“I never thought I would be here doing this,” said attorney Charlie Pratt, who began his speech by mentioning that he is 70 years old and could remember when whites couldn’t marry people of color anywhere in the U.S. “I never thought I would see this progress in my country. … One thing I’ve learned is that we have to fight for our rights; and when we fight for our rights, we advance the cause for other folks as well. We stand on the shoulders of those who have gone before, and there’ll be folks standing on your shoulders, looking back at 2010: ‘Remember? That’s when we got our rights! That’s when we could marry!’”
Organizer and co-MC Lisa Kove spoke several times during the event, including making a pitch for the repeal of “don’t ask, don’t tell” and recalling her experiences in the official campaign against Proposition 8 — which lost, she said, because it wasn’t aggressive enough in reaching out to voters. “We were given canned speeches and specific instructions, and we were told only to speak to people who were on the fence,” she recalled. “I thought that was a mistake. … I kept saying to these folks, ‘We need to bring this to places that oppose us, because I actually know the people that oppose us. I’ve been working with them for 30 years. I think they’re persuadable.’ And they told me that if we did that, it would be my fault that we lost.”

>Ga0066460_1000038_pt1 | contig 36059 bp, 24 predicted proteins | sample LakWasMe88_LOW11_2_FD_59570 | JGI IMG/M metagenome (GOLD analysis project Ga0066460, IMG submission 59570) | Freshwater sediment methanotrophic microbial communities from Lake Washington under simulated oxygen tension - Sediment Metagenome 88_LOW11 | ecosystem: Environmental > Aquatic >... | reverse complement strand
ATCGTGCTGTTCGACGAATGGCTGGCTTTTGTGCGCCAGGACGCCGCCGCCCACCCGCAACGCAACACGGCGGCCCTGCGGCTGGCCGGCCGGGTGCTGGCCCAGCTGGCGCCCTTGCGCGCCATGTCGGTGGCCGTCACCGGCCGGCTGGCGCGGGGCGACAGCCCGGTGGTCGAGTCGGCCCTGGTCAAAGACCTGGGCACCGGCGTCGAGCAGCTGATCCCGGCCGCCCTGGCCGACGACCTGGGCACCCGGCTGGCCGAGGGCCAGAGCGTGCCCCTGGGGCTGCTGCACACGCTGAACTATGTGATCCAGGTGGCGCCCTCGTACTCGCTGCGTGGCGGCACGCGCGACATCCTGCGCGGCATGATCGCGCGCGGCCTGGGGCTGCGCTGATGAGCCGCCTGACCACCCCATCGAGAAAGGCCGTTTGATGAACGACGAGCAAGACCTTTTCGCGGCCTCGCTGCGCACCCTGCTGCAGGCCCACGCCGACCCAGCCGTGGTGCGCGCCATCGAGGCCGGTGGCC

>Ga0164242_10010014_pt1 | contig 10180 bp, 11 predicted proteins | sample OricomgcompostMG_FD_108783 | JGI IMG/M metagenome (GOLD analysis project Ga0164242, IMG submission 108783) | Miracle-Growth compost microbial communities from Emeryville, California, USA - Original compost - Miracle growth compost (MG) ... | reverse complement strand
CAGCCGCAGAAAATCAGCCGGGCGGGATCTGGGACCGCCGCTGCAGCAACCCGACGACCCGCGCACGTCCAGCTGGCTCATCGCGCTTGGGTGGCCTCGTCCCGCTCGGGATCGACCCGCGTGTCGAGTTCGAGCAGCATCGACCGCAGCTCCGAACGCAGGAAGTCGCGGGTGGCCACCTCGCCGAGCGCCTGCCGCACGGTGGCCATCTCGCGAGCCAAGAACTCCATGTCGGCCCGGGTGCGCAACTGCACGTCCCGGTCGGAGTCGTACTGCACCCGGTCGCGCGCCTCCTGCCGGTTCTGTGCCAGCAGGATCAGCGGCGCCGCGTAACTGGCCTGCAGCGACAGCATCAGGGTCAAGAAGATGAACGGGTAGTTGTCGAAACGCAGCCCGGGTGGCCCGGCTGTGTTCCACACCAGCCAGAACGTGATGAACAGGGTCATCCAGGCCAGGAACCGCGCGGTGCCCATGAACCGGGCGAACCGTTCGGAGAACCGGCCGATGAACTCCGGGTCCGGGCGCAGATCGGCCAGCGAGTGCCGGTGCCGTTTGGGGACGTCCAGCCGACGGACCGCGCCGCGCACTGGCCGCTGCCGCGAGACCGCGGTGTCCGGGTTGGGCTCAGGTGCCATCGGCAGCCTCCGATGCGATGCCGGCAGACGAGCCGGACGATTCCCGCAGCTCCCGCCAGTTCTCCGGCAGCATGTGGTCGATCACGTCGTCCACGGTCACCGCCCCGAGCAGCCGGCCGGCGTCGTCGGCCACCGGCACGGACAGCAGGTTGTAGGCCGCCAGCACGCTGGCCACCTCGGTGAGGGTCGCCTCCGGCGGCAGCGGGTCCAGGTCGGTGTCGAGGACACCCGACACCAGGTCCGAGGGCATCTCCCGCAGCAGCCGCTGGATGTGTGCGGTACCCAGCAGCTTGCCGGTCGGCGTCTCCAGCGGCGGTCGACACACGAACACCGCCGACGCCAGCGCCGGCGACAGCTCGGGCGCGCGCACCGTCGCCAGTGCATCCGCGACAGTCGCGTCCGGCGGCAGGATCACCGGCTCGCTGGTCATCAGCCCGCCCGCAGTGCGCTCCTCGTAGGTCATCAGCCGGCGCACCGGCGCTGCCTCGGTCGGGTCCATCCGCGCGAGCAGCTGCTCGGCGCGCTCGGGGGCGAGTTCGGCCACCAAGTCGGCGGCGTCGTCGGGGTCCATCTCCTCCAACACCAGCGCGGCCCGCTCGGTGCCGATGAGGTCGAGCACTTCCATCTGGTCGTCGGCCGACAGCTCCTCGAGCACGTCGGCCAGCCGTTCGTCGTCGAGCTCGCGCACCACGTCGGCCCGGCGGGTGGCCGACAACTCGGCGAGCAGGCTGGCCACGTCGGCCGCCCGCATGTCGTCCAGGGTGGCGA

Kove said that, as a New Yorker who’d only recently moved to California when Proposition 8 was on the ballot, she didn’t push her objections to the strategy. But once the measure passed, she, Pratt and others “immediately went to speak in places that opposed us. The first time we did that was at a town council in the North County area. Most of the folks there were either former military people or people associated with the Department of Defense. They were of various races, and they were all religious. And when we told them our story and our truth, they felt really bad. One man followed Charlie and I out of the meeting and said, ‘My preacher needs to get out of politics.’ He was crying because he knew the pain he had caused this community, and he knew he was wrong. He was a man of color, and he felt like he had betrayed the civil rights movement Dr. King and others had brought to his community. He understood. He got it.”